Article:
Film — 02 July 2015


Rick Segreda

“Two Days, One Night” consolidates the reputation of the Belgium brothers, Jean and Luc Dardenne, as the foremost exemplars of a social conscience of world cinema, with a kind shout-out to Mike Leigh, Ken Loach, and John Sayles. Their 1996 breakout success, “The Promise,” with its focus on the exploitation and abuse of illegal immigrant laborers, returned a welcome degree of moral sobriety to independent cinema at a time when many new aspiring filmmakers were resorting to decadent scenarios in a desperate bid for attention.

Furthermore, as it turned out, the compassion they expressed in “The Promise” emanated from a sincere and deep commitment to the struggles of the have-nots in a brutally obtuse world of “globalized” economies.  Over the course of the next 16 years, with such deservedly acclaimed films such as “L’Enfant” and “Les Fils,” they continued their advocacy on behalf the poor and working-class, but without descending into shrill agitprop that incidentally happens to be cinema.

If that were the case, in fact, they probably would have abandoned filmmaking altogether and simply resorted to social media to get their messages across. Rather, in the tradition of literary humanists such as Victor Hugo and Charles Dickens, they appreciate narrative art for its own sake. Hence, their characters they care about are conceived as complex, three-dimensional human beings, complete with flaws and idiosyncrasies.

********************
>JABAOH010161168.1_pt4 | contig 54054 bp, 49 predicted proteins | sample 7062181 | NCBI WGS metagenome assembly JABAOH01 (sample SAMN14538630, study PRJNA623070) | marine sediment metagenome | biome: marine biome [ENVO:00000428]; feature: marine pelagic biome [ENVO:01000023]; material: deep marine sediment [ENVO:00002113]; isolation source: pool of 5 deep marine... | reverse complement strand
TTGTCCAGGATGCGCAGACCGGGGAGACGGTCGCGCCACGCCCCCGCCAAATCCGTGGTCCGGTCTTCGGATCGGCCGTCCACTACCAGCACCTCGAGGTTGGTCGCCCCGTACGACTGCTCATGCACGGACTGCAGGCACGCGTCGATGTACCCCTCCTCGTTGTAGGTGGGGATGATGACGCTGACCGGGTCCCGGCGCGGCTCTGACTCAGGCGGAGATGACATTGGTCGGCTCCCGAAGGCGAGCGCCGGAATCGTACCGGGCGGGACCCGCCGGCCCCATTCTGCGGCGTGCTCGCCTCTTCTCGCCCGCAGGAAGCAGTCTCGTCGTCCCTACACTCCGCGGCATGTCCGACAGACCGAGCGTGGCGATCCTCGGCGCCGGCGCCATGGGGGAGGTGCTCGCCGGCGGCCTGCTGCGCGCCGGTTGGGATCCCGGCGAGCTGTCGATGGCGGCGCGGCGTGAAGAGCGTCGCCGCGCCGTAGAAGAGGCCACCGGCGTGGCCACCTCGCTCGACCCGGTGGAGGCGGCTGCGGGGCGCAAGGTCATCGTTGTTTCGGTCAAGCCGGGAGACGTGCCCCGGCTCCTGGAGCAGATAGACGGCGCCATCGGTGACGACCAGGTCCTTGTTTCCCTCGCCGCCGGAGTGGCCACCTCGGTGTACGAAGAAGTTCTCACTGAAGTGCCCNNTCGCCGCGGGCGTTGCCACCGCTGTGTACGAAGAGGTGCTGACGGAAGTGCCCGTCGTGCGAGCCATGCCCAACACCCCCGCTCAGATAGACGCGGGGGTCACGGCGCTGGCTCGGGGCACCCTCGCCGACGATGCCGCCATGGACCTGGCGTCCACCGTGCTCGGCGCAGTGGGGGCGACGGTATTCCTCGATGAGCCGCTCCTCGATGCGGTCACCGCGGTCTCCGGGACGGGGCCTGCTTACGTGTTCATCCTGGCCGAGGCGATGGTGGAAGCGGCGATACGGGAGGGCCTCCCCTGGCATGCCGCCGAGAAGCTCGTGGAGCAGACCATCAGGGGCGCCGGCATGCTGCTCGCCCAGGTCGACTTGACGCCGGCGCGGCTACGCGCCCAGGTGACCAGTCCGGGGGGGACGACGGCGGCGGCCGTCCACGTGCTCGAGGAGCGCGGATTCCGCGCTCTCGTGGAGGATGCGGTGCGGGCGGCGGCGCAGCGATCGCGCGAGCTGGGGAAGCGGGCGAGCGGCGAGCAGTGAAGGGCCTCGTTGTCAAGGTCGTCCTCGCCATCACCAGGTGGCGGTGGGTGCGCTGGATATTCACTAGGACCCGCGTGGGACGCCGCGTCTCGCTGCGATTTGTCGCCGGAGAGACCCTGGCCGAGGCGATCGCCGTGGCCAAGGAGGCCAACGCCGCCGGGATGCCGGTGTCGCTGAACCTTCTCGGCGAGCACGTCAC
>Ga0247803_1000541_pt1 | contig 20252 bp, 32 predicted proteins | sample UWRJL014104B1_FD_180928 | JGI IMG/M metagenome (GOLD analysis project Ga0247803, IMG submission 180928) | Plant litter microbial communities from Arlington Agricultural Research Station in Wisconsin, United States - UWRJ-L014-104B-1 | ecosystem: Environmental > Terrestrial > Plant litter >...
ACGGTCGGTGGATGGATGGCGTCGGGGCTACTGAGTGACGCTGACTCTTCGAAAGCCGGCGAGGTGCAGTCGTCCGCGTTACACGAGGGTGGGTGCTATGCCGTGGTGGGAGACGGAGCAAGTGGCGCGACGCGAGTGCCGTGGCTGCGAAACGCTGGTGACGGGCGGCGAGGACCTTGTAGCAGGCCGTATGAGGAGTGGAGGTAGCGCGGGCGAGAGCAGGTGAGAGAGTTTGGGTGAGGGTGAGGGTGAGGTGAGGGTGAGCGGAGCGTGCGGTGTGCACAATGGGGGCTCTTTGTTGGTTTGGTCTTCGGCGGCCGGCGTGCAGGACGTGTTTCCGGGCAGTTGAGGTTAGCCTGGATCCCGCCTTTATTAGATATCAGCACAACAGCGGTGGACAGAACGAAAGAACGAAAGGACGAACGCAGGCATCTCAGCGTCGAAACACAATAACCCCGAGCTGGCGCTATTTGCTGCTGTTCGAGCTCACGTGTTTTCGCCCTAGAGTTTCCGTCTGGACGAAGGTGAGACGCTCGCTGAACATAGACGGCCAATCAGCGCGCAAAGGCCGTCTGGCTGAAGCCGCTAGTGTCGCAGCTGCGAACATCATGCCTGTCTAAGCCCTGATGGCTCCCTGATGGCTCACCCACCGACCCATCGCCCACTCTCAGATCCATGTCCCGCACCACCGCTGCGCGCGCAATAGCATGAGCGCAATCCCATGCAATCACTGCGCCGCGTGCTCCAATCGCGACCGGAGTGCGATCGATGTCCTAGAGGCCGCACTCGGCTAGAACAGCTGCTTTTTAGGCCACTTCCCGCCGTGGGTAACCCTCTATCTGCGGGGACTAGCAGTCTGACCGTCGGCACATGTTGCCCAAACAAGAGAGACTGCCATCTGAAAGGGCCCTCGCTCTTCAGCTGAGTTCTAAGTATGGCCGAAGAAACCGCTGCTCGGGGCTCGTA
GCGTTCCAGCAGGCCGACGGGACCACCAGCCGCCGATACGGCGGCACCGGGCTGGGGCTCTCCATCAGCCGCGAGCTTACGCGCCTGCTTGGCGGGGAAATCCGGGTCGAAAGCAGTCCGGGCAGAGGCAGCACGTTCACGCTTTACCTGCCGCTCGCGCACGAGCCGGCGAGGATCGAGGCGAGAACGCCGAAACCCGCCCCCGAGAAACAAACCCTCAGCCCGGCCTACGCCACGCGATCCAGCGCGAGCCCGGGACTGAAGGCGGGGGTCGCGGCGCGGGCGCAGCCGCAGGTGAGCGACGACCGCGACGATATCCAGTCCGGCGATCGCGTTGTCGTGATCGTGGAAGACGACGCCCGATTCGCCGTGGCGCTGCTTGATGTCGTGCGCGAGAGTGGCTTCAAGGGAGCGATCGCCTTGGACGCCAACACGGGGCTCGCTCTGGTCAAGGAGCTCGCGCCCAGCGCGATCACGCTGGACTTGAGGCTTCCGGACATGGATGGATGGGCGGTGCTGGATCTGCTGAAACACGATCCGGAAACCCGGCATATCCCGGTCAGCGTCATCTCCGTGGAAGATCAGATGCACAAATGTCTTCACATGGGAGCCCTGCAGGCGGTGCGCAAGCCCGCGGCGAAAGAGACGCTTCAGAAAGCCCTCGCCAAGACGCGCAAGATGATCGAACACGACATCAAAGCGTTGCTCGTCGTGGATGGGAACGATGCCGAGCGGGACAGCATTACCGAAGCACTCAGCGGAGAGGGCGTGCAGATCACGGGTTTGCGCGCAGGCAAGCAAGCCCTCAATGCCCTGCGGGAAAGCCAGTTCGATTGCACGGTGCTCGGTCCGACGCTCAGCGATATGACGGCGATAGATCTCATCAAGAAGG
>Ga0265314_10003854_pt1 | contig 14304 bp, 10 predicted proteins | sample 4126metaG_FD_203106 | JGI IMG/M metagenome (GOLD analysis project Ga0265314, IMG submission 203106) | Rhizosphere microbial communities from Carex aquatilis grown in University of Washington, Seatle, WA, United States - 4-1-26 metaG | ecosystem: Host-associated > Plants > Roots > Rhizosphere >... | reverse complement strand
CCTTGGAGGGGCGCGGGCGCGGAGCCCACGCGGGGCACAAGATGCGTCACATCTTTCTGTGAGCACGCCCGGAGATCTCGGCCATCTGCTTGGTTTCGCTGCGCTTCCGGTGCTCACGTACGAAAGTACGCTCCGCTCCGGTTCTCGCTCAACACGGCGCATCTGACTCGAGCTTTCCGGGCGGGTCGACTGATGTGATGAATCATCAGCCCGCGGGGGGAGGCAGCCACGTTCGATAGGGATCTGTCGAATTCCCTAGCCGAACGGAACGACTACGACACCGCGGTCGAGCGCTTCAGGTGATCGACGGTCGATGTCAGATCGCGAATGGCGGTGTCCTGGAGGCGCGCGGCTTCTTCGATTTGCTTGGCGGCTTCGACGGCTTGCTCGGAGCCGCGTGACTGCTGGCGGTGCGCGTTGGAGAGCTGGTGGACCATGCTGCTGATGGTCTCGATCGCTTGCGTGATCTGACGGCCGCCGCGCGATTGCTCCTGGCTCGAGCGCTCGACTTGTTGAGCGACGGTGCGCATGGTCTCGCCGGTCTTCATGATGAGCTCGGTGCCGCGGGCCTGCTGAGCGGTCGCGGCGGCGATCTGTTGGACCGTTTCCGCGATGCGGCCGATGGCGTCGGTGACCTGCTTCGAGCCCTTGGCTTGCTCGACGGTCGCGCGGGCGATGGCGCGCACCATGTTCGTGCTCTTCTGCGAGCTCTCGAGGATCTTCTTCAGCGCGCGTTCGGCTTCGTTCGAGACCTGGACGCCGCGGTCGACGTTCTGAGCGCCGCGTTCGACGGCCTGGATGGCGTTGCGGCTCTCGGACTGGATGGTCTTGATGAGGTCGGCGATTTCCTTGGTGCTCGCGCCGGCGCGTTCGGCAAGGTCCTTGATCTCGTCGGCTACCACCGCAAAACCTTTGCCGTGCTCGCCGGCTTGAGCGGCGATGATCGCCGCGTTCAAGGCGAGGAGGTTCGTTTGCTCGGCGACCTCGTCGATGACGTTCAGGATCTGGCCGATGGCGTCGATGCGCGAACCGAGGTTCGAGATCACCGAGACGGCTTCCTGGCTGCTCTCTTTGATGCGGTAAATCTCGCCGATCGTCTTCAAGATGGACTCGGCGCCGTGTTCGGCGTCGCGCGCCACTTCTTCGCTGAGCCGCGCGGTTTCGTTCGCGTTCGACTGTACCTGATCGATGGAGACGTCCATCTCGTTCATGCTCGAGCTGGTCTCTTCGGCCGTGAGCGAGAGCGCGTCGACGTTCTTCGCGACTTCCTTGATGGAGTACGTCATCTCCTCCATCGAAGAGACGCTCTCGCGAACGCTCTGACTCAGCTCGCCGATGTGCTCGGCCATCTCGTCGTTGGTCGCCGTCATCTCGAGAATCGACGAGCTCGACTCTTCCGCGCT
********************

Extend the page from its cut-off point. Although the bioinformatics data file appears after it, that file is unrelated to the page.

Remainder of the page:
Take, for example, the character Marion Cotillard portrays in “Two Days, One Night,” Sandra, a working-class mother who, in a cruel scheme devised by her employer, is “downsized” by her fellow employees at a solar panel factory: While she is absent during a sick-leave attending to her mental health, management obliges them to vote on whether to keep her and work fewer hours, or to have her fired and earn a 1,000 Euro bonus.

Sandra and her husband, Manu, have only recently moved out of a social housing project, and this threatens to undo all their gains and return the family to poverty. However, even when taking into account her desperate predicament, Sandra’s ostentatious wallow in despair throughout much of the film, which includes a suicide attempt, almost alienates the audience.

With the assistance of a compassionate co-worker who voted against her firing, Sandra embarks on a mission to meet each one of her fellow employees face-to-face and have them reconsider their decision with a new vote she has persuaded her supervisor to allow, this time using a secret ballot.

This ingenious structure of the plot allow the Dardenne brothers to make their most damning statement about capitalism, as Sandra’s ex-fellow co-workers, and even those she regarded as friends, are one-by-one forced to rationalize or even justify their self-interest to Sandra’s face. In one particularly brutal and cogent scene, a young man physically assaults his middle-aged father when the latter apologizes to Sandra for voting against her.

A few however, retain their integrity and agree to a re-vote for her sake. At the end, avoiding both banalityand improbability, the Dardenne brothers surprise the audience with a conclusion that manages to be a little different from what might have been expected, something that is both inspiring and moving, but without betraying the brutal realism that precedes it.

“Two Days, One Night” is currently at the Cine Arte Normandie



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